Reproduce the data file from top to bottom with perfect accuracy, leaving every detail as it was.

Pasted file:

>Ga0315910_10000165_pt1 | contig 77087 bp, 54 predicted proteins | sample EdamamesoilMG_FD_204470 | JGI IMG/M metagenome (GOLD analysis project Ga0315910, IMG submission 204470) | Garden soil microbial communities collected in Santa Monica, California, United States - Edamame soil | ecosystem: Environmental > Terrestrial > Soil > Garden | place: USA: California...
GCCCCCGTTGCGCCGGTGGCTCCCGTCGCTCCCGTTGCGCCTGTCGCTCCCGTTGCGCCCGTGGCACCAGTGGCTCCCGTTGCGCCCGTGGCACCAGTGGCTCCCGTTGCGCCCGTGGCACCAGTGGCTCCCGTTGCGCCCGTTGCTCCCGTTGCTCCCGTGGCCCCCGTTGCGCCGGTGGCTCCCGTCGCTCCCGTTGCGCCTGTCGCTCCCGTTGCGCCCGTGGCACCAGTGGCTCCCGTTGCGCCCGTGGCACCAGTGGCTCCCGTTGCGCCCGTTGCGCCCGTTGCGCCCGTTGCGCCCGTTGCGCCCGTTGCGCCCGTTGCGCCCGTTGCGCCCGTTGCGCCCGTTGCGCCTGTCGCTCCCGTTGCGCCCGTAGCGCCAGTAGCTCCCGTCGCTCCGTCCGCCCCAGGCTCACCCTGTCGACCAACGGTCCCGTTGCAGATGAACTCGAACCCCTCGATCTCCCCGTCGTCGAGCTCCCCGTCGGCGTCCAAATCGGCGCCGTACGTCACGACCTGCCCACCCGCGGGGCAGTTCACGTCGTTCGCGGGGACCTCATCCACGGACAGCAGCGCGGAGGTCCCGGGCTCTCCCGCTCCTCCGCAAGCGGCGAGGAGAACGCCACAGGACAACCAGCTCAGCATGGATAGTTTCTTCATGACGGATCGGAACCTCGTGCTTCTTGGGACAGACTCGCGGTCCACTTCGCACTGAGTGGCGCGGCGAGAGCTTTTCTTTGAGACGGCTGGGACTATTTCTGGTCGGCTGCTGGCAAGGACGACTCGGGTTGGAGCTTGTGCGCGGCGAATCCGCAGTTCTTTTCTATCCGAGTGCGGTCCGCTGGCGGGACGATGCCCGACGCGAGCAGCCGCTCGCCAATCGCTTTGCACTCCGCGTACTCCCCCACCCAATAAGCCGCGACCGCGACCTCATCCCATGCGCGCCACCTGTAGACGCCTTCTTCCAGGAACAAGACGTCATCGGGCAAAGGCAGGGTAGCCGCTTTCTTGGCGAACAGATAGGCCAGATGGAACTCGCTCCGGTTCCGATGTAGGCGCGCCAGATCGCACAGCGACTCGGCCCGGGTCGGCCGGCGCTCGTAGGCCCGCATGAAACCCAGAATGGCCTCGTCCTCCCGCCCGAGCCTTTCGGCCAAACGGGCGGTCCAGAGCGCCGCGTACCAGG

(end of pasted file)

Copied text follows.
>Ga0315910_10000165_pt1 | contig 77087 bp, 54 predicted proteins | sample EdamamesoilMG_FD_204470 | JGI IMG/M metagenome (GOLD analysis project Ga0315910, IMG submission 204470) | Garden soil microbial communities collected in Santa Monica, California, United States - Edamame soil | ecosystem: Environmental > Terrestrial > Soil > Garden | place: USA: California...
GCCCCCGTTGCGCCGGTGGCTCCCGTCGCTCCCGTTGCGCCTGTCGCTCCCGTTGCGCCCGTGGCACCAGTGGCTCCCGTTGCGCCCGTGGCACCAGTGGCTCCCGTTGCGCCCGTGGCACCAGTGGCTCCCGTTGCGCCCGTTGCTCCCGTTGCTCCCGTGGCCCCCGTTGCGCCGGTGGCTCCCGTCGCTCCCGTTGCGCCTGTCGCTCCCGTTGCGCCCGTGGCACCAGTGGCTCCCGTTGCGCCCGTGGCACCAGTGGCTCCCGTTGCGCCCGTTGCGCCCGTTGCGCCCGTTGCGCCCGTTGCGCCCGTTGCGCCCGTTGCGCCCGTTGCGCCCGTTGCGCCCGTTGCGCCTGTCGCTCCCGTTGCGCCCGTAGCGCCAGTAGCTCCCGTCGCTCCGTCCGCCCCAGGCTCACCCTGTCGACCAACGGTCCCGTTGCAGATGAACTCGAACCCCTCGATCTCCCCGTCGTCGAGCTCCCCGTCGGCGTCCAAATCGGCGCCGTACGTCACGACCTGCCCACCCGCGGGGCAGTTCACGTCGTTCGCGGGGACCTCATCCACGGACAGCAGCGCGGAGGTCCCGGGCTCTCCCGCTCCTCCGCAAGCGGCGAGGAGAACGCCACAGGACAACCAGCTCAGCATGGATAGTTTCTTCATGACGGATCGGAACCTCGTGCTTCTTGGGACAGACTCGCGGTCCACTTCGCACTGAGTGGCGCGGCGAGAGCTTTTCTTTGAGACGGCTGGGACTATTTCTGGTCGGCTGCTGGCAAGGACGACTCGGGTTGGAGCTTGTGCGCGGCGAATCCGCAGTTCTTTTCTATCCGAGTGCGGTCCGCTGGCGGGACGATGCCCGACGCGAGCAGCCGCTCGCCAATCGCTTTGCACTCCGCGTACTCCCCCACCCAATAAGCCGCGACCGCGACCTCATCCCATGCGCGCCACCTGTAGACGCCTTCTTCCAGGAACAAGACGTCATCGGGCAAAGGCAGGGTAGCCGCTTTCTTGGCGAACAGATAGGCCAGATGGAACTCGCTCCGGTTCCGATGTAGGCGCGCCAGATCGCACAGCGACTCGGCCCGGGTCGGCCGGCGCTCGTAGGCCCGCATGAAACCCAGAATGGCCTCGTCCTCCCGCCCGAGCCTTTCGGCCAAACGGGCGGTCCAGAGCGCCGCGTACCAGG